Bestselling author Tony Abbott, a native of Trumbull Conn., discussed his new book “The Serpent’s Curse,” the second in “The Copernicus Legacy” series, last Wednesday night at the Fairfield University Downtown Bookstore at 6:30 p.m.
Abbott has been writing professionally for the past 20 years and has written more than 100 books. His most famous series, “The Secrets of Droon,” contains more than 40 books. And are widely popular with kids.
Upon entering the room, the casual observer would notice the well-worn copies of Abbott’s books tucked away proudly under the arms of the children attending the event. As soon as he started talking, the audience listened intently in silent rapture.
“Hi everybody, my name is Tony Abbott, and I write constantly,” opened Abbott, who was greeted with many laughs from the audience.
Abbott went on to discuss his upbringing as a writer. Although his writing career has only spanned the last 20 years, he has been surrounded by books for as long as he can remember.
“My mom was a high school teacher and my dad was a college teacher. My brother was a big reader, so books were always there,” he explained.
Abbott continued, “When my daughters were born, I started reading children’s books to them. I fell in love with the children’s book format.”
One of Abbott’s daughters Lucy, now 24, attended the event in support of her father.
“For me, he’s just my dad.” said Lucy. “I think it’s so cool that he can make writing his life.”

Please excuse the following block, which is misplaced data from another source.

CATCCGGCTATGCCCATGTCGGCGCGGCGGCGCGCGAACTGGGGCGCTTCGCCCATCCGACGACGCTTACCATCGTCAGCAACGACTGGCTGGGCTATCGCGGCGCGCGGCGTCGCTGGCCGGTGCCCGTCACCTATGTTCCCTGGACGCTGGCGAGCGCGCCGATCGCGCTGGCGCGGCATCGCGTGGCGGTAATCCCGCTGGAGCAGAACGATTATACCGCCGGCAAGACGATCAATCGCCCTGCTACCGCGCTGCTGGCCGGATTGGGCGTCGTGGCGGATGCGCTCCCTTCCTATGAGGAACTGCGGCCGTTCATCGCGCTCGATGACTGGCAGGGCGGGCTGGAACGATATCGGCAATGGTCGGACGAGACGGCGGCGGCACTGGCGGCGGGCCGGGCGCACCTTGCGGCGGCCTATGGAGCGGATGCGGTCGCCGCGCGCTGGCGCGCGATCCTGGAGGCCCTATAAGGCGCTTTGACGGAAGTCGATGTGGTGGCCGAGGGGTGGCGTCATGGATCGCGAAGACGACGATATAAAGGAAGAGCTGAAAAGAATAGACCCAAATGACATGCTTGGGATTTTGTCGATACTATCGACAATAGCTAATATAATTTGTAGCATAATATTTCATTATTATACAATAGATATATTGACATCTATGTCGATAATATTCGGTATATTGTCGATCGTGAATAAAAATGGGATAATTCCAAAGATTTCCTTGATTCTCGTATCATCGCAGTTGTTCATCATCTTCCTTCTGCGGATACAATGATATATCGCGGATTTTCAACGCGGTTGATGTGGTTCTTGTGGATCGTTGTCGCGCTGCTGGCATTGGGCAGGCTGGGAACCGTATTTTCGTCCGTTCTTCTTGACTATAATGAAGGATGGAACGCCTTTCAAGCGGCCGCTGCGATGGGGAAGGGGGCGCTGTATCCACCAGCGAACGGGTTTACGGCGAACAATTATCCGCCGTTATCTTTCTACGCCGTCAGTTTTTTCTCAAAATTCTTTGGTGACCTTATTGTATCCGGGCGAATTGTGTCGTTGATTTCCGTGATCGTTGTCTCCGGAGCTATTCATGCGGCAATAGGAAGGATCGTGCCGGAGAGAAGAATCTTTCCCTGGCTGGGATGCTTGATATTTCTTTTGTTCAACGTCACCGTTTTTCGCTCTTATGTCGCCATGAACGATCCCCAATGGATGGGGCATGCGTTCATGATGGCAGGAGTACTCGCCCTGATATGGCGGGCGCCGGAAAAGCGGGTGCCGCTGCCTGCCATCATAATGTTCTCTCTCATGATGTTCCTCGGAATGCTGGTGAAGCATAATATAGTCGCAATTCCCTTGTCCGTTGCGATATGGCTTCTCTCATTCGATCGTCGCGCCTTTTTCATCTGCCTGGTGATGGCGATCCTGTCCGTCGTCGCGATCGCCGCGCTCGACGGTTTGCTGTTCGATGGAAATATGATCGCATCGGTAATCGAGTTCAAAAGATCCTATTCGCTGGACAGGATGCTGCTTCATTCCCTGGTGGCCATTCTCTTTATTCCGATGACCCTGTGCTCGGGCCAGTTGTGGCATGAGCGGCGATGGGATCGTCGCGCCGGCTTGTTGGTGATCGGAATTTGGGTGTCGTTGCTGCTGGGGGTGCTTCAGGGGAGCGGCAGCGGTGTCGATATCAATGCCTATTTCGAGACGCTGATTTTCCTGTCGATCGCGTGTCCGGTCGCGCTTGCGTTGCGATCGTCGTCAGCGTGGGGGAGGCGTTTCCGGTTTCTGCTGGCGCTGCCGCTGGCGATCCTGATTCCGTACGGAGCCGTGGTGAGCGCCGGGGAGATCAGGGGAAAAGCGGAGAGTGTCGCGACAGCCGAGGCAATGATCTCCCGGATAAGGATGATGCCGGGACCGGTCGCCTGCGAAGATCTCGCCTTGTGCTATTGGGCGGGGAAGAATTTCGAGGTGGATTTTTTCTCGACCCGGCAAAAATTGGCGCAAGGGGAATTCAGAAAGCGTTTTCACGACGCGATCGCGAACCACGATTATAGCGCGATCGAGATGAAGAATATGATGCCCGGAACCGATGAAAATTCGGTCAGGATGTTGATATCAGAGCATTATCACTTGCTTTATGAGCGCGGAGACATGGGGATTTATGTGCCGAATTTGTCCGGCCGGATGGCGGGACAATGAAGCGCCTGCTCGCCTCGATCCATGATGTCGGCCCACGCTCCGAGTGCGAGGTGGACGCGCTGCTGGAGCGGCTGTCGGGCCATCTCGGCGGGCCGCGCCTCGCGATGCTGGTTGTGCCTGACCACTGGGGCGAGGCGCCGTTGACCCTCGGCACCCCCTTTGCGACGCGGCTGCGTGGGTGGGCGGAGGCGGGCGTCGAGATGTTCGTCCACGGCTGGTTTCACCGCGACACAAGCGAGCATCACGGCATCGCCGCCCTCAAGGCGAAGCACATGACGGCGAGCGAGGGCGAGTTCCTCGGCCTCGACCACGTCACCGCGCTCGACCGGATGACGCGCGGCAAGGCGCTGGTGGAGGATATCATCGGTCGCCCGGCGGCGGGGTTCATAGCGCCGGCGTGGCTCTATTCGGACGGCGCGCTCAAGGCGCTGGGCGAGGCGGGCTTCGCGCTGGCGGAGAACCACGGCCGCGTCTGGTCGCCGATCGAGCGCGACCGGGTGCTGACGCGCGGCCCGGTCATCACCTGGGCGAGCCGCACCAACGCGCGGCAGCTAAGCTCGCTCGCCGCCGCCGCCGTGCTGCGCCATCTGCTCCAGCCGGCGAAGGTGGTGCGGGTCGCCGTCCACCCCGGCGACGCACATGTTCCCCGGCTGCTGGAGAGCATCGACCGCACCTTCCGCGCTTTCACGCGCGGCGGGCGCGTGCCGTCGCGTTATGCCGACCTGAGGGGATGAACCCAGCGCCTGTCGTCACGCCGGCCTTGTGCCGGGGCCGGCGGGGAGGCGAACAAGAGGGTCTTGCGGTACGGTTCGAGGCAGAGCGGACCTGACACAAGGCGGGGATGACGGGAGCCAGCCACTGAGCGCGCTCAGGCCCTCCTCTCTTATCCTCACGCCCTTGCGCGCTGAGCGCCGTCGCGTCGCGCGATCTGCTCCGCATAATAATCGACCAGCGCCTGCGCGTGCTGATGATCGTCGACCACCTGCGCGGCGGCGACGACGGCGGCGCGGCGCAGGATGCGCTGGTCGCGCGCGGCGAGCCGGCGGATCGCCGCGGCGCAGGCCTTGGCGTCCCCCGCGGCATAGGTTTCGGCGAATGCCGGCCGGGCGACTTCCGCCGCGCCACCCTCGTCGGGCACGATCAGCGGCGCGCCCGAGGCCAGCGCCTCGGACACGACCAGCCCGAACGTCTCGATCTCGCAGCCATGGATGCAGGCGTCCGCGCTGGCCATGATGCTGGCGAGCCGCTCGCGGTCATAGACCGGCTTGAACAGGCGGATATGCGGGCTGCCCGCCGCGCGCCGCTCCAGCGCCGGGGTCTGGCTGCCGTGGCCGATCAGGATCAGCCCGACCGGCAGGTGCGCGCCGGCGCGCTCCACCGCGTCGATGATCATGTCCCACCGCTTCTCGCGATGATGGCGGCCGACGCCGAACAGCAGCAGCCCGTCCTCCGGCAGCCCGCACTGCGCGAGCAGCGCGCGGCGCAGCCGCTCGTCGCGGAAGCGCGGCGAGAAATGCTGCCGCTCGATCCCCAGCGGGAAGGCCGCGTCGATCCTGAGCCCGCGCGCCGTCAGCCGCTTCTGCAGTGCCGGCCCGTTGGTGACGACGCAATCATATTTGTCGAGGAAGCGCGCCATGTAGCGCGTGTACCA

Abbott, who began writing “The Secrets of Droon” in 1999, now finds college freshmen who tell him how much they loved his books when they were younger. He said that this is one of the most rewarding parts of writing; to be able to see the lasting impact that his books have on people.
When asked if he ever expected to be such a well-known writer, Abbott did not hesitate. “No. I think everybody at the beginning of writing has a dream of being a full-time writer, but that’s such a small minority. It seemed unrealistic.”
However, a publishing company liked what it saw when Abbott sent in the manuscript of his first novel “Danger Guys,” which is what spearheaded his professional writing career, making writing a job instead of a hobby.
Afterwards, Abbott read some excerpts from “The Copernicus Legacy” and “The Copernicus Archives” series.
The books are about four normal kids who get swept away in an adventure of a lifetime. It takes them all over the world looking for Copernicus artifacts, which are said to hold great power, in the hopes to find them before the evil Teutonic Order.
The three excerpts presented different experiences: one funny, one suspenseful and one downright scary. By the time he reached the end of the paragraphs, the audience members were practically on the edges of their seats, and groaned when he closed the books, hungry for more.
Freshman Margot Hibbs overall felt positive about the event and when asked if she would attend similar events, she said, “Yeah, I definitely would. I would like to get a group [of other Fairfield students] to come down, too.”
Before Abbott closed for the evening, he was asked for one final comment to which he passed on some helpful advice to aspiring writers: “When I was a creative writing teacher, lots of my students wanted to write YA, and when I was talking to them, I found out that not many of them had read the great American writers. You have to read them, if only to learn how to write. Times are changing, but if you want to be a great writer, you can’t just read YA writers. You have to go back to the great American writers.”